Ultimately, while the film has two strong lead performances and some truly lovely photography from Sofian El Fani, I think that the blame for the film's missteps should lie at the feet of writer Ghalia Lacroix and writer/director Abdellatif Kechiche. Had this same story been tackled from a different angle thematically and stylistically, particularly with regard to the ridiculous sex scenes, I think that it would have been infinitely more successful. 

It's not that Adele and Emma's story isn't a worthy one. It's just that the way it's told makes it difficult to focus on the truth of their relationship. When I'm sitting in the theater trying to communicate telepathically with the characters about extremely basic things that they ought to be thinking about, I think it's a sign that somebody didn't think things through as well as he/she might have. The French title, The Life of Adele, Chapters 1 & 2, implies that there's going to be a sequel, which it's safe to say I don't feel a lot of enthusiasm toward. Here's hoping that, if the story continues, it does so in a way that serves these two characters much better.

A big swing and an unfortunate miss.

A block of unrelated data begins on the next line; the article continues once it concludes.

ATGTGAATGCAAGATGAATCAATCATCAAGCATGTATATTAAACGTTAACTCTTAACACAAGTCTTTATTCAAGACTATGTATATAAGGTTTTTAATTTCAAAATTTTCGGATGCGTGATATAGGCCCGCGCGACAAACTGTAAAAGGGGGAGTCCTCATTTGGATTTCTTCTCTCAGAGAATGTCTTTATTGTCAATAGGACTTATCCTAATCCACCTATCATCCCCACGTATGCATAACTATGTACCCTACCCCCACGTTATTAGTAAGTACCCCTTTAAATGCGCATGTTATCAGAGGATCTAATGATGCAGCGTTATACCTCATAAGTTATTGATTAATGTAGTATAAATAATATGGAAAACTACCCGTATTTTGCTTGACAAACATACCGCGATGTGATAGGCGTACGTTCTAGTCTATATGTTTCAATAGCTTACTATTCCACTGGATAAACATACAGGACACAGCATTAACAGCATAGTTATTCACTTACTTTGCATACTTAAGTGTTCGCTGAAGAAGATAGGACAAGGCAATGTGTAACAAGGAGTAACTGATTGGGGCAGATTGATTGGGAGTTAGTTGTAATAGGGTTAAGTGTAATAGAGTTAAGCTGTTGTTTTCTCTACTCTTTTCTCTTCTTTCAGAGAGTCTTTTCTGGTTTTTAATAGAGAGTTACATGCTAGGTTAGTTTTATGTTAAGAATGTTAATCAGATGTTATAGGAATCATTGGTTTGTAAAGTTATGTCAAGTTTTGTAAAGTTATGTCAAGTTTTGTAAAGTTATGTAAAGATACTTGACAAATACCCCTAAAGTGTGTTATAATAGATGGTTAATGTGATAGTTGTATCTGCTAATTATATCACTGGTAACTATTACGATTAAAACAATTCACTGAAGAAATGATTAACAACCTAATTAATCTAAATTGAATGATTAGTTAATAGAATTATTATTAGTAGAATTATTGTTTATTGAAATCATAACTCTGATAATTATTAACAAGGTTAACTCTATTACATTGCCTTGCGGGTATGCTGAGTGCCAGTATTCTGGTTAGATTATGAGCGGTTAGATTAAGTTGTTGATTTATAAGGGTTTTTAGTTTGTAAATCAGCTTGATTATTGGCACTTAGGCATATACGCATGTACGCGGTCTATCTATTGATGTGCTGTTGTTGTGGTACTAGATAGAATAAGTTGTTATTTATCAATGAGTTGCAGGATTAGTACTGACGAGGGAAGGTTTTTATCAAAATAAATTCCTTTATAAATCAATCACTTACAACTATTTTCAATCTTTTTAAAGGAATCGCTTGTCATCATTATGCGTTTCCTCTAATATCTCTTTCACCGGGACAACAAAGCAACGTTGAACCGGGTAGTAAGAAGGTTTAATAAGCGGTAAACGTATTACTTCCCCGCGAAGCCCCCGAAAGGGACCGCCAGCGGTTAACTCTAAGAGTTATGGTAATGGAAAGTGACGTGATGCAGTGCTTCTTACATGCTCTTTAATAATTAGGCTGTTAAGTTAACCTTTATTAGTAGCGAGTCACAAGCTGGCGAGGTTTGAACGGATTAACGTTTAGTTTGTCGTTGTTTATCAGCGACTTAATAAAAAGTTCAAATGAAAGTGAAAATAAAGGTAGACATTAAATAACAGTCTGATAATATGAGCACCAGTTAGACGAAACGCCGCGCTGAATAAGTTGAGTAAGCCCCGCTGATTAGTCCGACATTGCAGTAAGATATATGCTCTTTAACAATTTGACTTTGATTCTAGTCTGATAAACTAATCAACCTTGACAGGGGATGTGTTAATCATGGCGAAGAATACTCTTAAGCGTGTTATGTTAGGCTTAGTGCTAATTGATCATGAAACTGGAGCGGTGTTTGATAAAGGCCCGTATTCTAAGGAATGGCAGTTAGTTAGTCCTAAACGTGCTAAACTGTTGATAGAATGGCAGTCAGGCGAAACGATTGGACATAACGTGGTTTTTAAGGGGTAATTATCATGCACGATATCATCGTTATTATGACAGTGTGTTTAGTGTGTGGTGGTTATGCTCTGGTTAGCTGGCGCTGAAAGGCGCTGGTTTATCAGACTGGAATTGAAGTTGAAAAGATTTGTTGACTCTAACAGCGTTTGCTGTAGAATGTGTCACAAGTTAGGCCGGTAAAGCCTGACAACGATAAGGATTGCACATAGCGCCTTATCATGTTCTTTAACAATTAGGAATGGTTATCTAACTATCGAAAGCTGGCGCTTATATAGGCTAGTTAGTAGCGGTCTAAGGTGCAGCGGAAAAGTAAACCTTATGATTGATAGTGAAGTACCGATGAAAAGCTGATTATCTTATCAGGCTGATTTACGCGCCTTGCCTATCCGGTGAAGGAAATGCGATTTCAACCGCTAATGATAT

2 stars (out of 5)

Click on the titles below for my thoughts on the previous 3 Palme d'Or winners and click here for more reviews of Cannes titles and Festival awards coverage.


Caitlin said...

I'm still deciding whether or not I want to see Blue due to the current backlash the director is facing from Seydoux and Exarchopoulous with regards to his rather abusive approach to the sex scenes but I really enjoyed this review! You have a great writing style.

Adam said...

Hi Caitlin!

Thanks for reading and for your kind comment.

I was also particularly interested to read that Julie Maroh, who wrote the graphic novel that the film's based on, had some similar criticisms regarding the sex scenes. With Lars von Trier's Nymphomaniac coming up soon, it's certainly an interesting time for the depiction of sex on screen. I'll be curious to see if that film holds up better than this one did.

Looking forward to reading your blog too!